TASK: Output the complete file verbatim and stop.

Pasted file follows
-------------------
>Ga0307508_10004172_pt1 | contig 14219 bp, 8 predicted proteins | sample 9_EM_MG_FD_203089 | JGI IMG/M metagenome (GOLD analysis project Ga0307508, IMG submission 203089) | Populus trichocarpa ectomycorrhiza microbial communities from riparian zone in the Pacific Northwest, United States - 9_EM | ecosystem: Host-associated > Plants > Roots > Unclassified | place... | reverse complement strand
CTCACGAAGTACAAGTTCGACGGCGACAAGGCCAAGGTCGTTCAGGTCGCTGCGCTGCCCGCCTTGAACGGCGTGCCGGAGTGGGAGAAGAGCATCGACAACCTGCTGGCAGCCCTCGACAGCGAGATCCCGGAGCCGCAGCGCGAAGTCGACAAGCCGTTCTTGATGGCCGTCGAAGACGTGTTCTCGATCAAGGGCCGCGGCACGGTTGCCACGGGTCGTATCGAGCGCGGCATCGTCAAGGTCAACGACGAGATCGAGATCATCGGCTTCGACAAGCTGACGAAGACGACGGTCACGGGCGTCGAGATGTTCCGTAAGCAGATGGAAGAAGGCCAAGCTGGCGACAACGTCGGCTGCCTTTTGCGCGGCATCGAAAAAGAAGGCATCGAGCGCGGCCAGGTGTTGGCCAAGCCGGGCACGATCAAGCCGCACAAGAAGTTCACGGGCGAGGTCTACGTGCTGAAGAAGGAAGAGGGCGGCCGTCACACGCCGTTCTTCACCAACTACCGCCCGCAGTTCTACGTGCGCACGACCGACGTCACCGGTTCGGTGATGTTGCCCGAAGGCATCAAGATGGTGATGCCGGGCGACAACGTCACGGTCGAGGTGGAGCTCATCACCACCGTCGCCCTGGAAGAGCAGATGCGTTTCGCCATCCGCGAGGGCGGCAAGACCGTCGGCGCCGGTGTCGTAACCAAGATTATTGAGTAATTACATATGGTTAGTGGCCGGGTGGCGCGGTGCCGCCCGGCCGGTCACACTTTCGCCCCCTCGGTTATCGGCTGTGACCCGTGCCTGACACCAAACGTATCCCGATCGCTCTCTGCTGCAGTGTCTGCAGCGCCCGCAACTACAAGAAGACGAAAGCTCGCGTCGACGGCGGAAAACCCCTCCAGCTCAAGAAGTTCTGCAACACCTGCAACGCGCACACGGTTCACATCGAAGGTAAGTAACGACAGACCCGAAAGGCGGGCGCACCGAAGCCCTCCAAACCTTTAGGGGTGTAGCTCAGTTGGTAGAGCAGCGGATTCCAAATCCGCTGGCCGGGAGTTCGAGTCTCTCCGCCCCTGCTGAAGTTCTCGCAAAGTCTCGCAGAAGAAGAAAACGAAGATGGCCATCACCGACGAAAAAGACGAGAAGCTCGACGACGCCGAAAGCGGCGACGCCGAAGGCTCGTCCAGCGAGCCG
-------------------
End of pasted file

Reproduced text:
>Ga0307508_10004172_pt1 | contig 14219 bp, 8 predicted proteins | sample 9_EM_MG_FD_203089 | JGI IMG/M metagenome (GOLD analysis project Ga0307508, IMG submission 203089) | Populus trichocarpa ectomycorrhiza microbial communities from riparian zone in the Pacific Northwest, United States - 9_EM | ecosystem: Host-associated > Plants > Roots > Unclassified | place... | reverse complement strand
CTCACGAAGTACAAGTTCGACGGCGACAAGGCCAAGGTCGTTCAGGTCGCTGCGCTGCCCGCCTTGAACGGCGTGCCGGAGTGGGAGAAGAGCATCGACAACCTGCTGGCAGCCCTCGACAGCGAGATCCCGGAGCCGCAGCGCGAAGTCGACAAGCCGTTCTTGATGGCCGTCGAAGACGTGTTCTCGATCAAGGGCCGCGGCACGGTTGCCACGGGTCGTATCGAGCGCGGCATCGTCAAGGTCAACGACGAGATCGAGATCATCGGCTTCGACAAGCTGACGAAGACGACGGTCACGGGCGTCGAGATGTTCCGTAAGCAGATGGAAGAAGGCCAAGCTGGCGACAACGTCGGCTGCCTTTTGCGCGGCATCGAAAAAGAAGGCATCGAGCGCGGCCAGGTGTTGGCCAAGCCGGGCACGATCAAGCCGCACAAGAAGTTCACGGGCGAGGTCTACGTGCTGAAGAAGGAAGAGGGCGGCCGTCACACGCCGTTCTTCACCAACTACCGCCCGCAGTTCTACGTGCGCACGACCGACGTCACCGGTTCGGTGATGTTGCCCGAAGGCATCAAGATGGTGATGCCGGGCGACAACGTCACGGTCGAGGTGGAGCTCATCACCACCGTCGCCCTGGAAGAGCAGATGCGTTTCGCCATCCGCGAGGGCGGCAAGACCGTCGGCGCCGGTGTCGTAACCAAGATTATTGAGTAATTACATATGGTTAGTGGCCGGGTGGCGCGGTGCCGCCCGGCCGGTCACACTTTCGCCCCCTCGGTTATCGGCTGTGACCCGTGCCTGACACCAAACGTATCCCGATCGCTCTCTGCTGCAGTGTCTGCAGCGCCCGCAACTACAAGAAGACGAAAGCTCGCGTCGACGGCGGAAAACCCCTCCAGCTCAAGAAGTTCTGCAACACCTGCAACGCGCACACGGTTCACATCGAAGGTAAGTAACGACAGACCCGAAAGGCGGGCGCACCGAAGCCCTCCAAACCTTTAGGGGTGTAGCTCAGTTGGTAGAGCAGCGGATTCCAAATCCGCTGGCCGGGAGTTCGAGTCTCTCCGCCCCTGCTGAAGTTCTCGCAAAGTCTCGCAGAAGAAGAAAACGAAGATGGCCATCACCGACGAAAAAGACGAGAAGCTCGACGACGCCGAAAGCGGCGACGCCGAAGGCTCGTCCAGCGAGCCG